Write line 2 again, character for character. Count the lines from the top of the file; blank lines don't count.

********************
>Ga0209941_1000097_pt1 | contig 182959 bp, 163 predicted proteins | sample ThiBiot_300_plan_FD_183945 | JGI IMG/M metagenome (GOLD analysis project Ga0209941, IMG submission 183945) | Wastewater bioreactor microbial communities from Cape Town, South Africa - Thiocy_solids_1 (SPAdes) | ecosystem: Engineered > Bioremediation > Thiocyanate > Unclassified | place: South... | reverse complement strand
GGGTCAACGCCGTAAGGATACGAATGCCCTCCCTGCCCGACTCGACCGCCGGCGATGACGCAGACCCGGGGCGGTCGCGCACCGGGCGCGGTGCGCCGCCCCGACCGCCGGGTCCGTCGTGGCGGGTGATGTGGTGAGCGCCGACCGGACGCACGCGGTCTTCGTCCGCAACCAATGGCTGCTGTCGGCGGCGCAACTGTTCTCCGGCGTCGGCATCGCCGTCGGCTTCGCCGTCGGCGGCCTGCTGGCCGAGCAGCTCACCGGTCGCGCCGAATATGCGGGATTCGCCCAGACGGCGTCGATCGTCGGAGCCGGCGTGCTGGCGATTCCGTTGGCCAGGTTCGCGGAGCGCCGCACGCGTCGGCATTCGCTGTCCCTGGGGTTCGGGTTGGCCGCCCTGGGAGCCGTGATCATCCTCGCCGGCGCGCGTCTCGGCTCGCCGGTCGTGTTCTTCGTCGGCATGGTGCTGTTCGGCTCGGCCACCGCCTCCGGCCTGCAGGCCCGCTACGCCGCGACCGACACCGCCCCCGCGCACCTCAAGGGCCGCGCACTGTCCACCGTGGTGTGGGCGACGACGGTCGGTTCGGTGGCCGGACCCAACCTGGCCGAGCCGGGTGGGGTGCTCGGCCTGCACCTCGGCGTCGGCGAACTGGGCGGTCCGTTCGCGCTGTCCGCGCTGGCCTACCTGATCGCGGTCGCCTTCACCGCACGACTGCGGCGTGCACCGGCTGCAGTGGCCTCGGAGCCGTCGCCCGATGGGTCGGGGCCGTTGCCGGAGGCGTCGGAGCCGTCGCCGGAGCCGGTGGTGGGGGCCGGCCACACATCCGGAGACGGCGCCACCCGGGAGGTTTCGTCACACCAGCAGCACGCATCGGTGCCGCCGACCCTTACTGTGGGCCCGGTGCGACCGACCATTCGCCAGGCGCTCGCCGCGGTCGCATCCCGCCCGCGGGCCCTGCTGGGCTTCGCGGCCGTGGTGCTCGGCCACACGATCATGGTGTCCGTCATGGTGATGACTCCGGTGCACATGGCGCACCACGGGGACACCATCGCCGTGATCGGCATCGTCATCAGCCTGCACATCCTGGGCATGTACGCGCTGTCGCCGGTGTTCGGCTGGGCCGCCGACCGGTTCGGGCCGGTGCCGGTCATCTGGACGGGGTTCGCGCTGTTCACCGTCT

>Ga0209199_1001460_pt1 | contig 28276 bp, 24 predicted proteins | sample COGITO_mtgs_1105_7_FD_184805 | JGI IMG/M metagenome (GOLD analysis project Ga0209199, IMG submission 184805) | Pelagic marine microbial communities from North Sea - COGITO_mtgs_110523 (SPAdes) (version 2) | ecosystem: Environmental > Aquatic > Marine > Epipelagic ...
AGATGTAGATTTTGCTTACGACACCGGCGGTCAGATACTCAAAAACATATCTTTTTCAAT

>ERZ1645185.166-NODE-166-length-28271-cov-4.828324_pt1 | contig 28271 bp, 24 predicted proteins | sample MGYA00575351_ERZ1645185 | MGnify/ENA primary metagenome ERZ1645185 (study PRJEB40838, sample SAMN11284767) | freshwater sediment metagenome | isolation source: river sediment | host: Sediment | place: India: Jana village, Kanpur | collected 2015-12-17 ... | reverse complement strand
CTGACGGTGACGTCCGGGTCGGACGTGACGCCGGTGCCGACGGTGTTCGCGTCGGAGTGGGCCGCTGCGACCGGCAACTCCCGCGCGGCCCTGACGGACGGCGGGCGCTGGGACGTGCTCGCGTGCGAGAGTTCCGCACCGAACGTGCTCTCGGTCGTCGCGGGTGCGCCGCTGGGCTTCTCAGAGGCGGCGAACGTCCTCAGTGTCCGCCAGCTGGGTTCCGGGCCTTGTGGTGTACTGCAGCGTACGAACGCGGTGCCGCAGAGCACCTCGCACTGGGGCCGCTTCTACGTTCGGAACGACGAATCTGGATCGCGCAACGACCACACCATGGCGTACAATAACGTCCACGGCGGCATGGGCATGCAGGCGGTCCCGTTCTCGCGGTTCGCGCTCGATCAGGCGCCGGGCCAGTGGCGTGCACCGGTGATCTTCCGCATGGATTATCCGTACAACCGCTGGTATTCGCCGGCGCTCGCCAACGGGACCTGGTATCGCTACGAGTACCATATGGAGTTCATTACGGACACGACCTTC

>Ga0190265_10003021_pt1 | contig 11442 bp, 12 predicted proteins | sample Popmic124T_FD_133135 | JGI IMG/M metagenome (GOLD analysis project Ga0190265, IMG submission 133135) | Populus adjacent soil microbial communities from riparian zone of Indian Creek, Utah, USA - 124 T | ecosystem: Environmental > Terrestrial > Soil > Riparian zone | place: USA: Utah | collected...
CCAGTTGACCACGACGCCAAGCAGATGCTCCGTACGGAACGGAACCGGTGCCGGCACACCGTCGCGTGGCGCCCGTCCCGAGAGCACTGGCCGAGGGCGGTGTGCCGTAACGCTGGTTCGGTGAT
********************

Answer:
GGGTCAACGCCGTAAGGATACGAATGCCCTCCCTGCCCGACTCGACCGCCGGCGATGACGCAGACCCGGGGCGGTCGCGCACCGGGCGCGGTGCGCCGCCCCGACCGCCGGGTCCGTCGTGGCGGGTGATGTGGTGAGCGCCGACCGGACGCACGCGGTCTTCGTCCGCAACCAATGGCTGCTGTCGGCGGCGCAACTGTTCTCCGGCGTCGGCATCGCCGTCGGCTTCGCCGTCGGCGGCCTGCTGGCCGAGCAGCTCACCGGTCGCGCCGAATATGCGGGATTCGCCCAGACGGCGTCGATCGTCGGAGCCGGCGTGCTGGCGATTCCGTTGGCCAGGTTCGCGGAGCGCCGCACGCGTCGGCATTCGCTGTCCCTGGGGTTCGGGTTGGCCGCCCTGGGAGCCGTGATCATCCTCGCCGGCGCGCGTCTCGGCTCGCCGGTCGTGTTCTTCGTCGGCATGGTGCTGTTCGGCTCGGCCACCGCCTCCGGCCTGCAGGCCCGCTACGCCGCGACCGACACCGCCCCCGCGCACCTCAAGGGCCGCGCACTGTCCACCGTGGTGTGGGCGACGACGGTCGGTTCGGTGGCCGGACCCAACCTGGCCGAGCCGGGTGGGGTGCTCGGCCTGCACCTCGGCGTCGGCGAACTGGGCGGTCCGTTCGCGCTGTCCGCGCTGGCCTACCTGATCGCGGTCGCCTTCACCGCACGACTGCGGCGTGCACCGGCTGCAGTGGCCTCGGAGCCGTCGCCCGATGGGTCGGGGCCGTTGCCGGAGGCGTCGGAGCCGTCGCCGGAGCCGGTGGTGGGGGCCGGCCACACATCCGGAGACGGCGCCACCCGGGAGGTTTCGTCACACCAGCAGCACGCATCGGTGCCGCCGACCCTTACTGTGGGCCCGGTGCGACCGACCATTCGCCAGGCGCTCGCCGCGGTCGCATCCCGCCCGCGGGCCCTGCTGGGCTTCGCGGCCGTGGTGCTCGGCCACACGATCATGGTGTCCGTCATGGTGATGACTCCGGTGCACATGGCGCACCACGGGGACACCATCGCCGTGATCGGCATCGTCATCAGCCTGCACATCCTGGGCATGTACGCGCTGTCGCCGGTGTTCGGCTGGGCCGCCGACCGGTTCGGGCCGGTGCCGGTCATCTGGACGGGGTTCGCGCTGTTCACCGTCT